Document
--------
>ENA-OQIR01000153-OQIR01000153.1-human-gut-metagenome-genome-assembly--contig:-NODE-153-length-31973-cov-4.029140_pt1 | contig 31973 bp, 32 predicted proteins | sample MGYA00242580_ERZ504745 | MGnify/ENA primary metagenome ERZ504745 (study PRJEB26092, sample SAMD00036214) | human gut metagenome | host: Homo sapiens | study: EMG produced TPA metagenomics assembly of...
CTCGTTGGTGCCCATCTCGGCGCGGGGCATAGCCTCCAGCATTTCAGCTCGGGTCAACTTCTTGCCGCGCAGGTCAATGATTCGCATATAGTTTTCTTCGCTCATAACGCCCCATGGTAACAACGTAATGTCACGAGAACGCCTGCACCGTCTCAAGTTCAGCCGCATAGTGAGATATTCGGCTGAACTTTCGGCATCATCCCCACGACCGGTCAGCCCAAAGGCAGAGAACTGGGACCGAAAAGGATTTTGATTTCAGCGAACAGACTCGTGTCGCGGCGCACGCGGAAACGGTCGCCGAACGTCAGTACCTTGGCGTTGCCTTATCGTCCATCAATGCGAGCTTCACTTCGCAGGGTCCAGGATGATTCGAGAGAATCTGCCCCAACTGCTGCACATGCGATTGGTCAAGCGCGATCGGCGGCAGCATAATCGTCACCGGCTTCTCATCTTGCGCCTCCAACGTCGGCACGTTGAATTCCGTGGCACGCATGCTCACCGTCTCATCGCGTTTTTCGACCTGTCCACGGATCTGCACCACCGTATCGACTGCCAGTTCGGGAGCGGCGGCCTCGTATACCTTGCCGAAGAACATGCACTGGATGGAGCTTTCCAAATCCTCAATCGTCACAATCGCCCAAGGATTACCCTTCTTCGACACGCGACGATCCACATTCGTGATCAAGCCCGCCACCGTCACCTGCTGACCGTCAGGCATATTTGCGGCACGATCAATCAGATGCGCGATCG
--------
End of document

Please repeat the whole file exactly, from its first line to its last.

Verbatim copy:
>ENA-OQIR01000153-OQIR01000153.1-human-gut-metagenome-genome-assembly--contig:-NODE-153-length-31973-cov-4.029140_pt1 | contig 31973 bp, 32 predicted proteins | sample MGYA00242580_ERZ504745 | MGnify/ENA primary metagenome ERZ504745 (study PRJEB26092, sample SAMD00036214) | human gut metagenome | host: Homo sapiens | study: EMG produced TPA metagenomics assembly of...
CTCGTTGGTGCCCATCTCGGCGCGGGGCATAGCCTCCAGCATTTCAGCTCGGGTCAACTTCTTGCCGCGCAGGTCAATGATTCGCATATAGTTTTCTTCGCTCATAACGCCCCATGGTAACAACGTAATGTCACGAGAACGCCTGCACCGTCTCAAGTTCAGCCGCATAGTGAGATATTCGGCTGAACTTTCGGCATCATCCCCACGACCGGTCAGCCCAAAGGCAGAGAACTGGGACCGAAAAGGATTTTGATTTCAGCGAACAGACTCGTGTCGCGGCGCACGCGGAAACGGTCGCCGAACGTCAGTACCTTGGCGTTGCCTTATCGTCCATCAATGCGAGCTTCACTTCGCAGGGTCCAGGATGATTCGAGAGAATCTGCCCCAACTGCTGCACATGCGATTGGTCAAGCGCGATCGGCGGCAGCATAATCGTCACCGGCTTCTCATCTTGCGCCTCCAACGTCGGCACGTTGAATTCCGTGGCACGCATGCTCACCGTCTCATCGCGTTTTTCGACCTGTCCACGGATCTGCACCACCGTATCGACTGCCAGTTCGGGAGCGGCGGCCTCGTATACCTTGCCGAAGAACATGCACTGGATGGAGCTTTCCAAATCCTCAATCGTCACAATCGCCCAAGGATTACCCTTCTTCGACACGCGACGATCCACATTCGTGATCAAGCCCGCCACCGTCACCTGCTGACCGTCAGGCATATTTGCGGCACGATCAATCAGATGCGCGATCG